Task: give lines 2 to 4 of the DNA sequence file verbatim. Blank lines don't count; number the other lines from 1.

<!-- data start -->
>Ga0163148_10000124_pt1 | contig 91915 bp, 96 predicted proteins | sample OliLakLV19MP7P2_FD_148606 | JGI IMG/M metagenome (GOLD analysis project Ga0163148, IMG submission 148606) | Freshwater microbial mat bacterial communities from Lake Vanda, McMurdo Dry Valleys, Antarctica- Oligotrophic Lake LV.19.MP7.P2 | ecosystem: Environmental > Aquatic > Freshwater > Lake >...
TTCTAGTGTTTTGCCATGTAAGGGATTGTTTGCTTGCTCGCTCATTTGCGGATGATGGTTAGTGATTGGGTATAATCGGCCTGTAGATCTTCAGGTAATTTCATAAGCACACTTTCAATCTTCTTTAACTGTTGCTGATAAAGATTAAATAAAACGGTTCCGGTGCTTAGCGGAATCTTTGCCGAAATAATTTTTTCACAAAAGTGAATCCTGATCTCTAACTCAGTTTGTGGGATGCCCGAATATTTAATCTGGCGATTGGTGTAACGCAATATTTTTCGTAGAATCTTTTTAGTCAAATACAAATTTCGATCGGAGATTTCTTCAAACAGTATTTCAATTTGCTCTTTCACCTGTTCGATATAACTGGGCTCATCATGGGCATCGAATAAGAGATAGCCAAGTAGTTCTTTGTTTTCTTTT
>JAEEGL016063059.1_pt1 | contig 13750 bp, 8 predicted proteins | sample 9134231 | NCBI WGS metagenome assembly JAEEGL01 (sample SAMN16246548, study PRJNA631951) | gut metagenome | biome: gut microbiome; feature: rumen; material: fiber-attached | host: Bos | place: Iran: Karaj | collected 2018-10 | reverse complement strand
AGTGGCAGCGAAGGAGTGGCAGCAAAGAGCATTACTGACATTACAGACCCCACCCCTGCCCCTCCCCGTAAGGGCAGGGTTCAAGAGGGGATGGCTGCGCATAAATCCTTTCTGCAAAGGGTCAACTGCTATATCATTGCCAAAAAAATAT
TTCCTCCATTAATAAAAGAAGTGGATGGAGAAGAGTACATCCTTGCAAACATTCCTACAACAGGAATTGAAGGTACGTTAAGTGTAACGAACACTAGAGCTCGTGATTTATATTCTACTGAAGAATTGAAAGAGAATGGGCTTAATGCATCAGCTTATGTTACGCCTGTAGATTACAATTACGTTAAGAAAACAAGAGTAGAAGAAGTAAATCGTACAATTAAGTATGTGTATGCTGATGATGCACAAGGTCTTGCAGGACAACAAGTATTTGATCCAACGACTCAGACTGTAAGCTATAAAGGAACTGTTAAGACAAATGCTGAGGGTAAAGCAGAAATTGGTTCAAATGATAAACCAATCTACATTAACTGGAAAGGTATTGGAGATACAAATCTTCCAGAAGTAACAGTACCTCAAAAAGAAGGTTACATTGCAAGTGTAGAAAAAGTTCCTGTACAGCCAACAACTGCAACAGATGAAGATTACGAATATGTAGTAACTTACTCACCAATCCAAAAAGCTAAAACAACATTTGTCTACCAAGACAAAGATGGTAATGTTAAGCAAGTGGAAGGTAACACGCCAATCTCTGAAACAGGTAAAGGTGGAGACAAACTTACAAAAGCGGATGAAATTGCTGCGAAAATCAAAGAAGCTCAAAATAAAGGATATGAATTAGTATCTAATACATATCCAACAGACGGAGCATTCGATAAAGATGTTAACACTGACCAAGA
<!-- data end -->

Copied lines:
TTCTAGTGTTTTGCCATGTAAGGGATTGTTTGCTTGCTCGCTCATTTGCGGATGATGGTTAGTGATTGGGTATAATCGGCCTGTAGATCTTCAGGTAATTTCATAAGCACACTTTCAATCTTCTTTAACTGTTGCTGATAAAGATTAAATAAAACGGTTCCGGTGCTTAGCGGAATCTTTGCCGAAATAATTTTTTCACAAAAGTGAATCCTGATCTCTAACTCAGTTTGTGGGATGCCCGAATATTTAATCTGGCGATTGGTGTAACGCAATATTTTTCGTAGAATCTTTTTAGTCAAATACAAATTTCGATCGGAGATTTCTTCAAACAGTATTTCAATTTGCTCTTTCACCTGTTCGATATAACTGGGCTCATCATGGGCATCGAATAAGAGATAGCCAAGTAGTTCTTTGTTTTCTTTT
>JAEEGL016063059.1_pt1 | contig 13750 bp, 8 predicted proteins | sample 9134231 | NCBI WGS metagenome assembly JAEEGL01 (sample SAMN16246548, study PRJNA631951) | gut metagenome | biome: gut microbiome; feature: rumen; material: fiber-attached | host: Bos | place: Iran: Karaj | collected 2018-10 | reverse complement strand
AGTGGCAGCGAAGGAGTGGCAGCAAAGAGCATTACTGACATTACAGACCCCACCCCTGCCCCTCCCCGTAAGGGCAGGGTTCAAGAGGGGATGGCTGCGCATAAATCCTTTCTGCAAAGGGTCAACTGCTATATCATTGCCAAAAAAATAT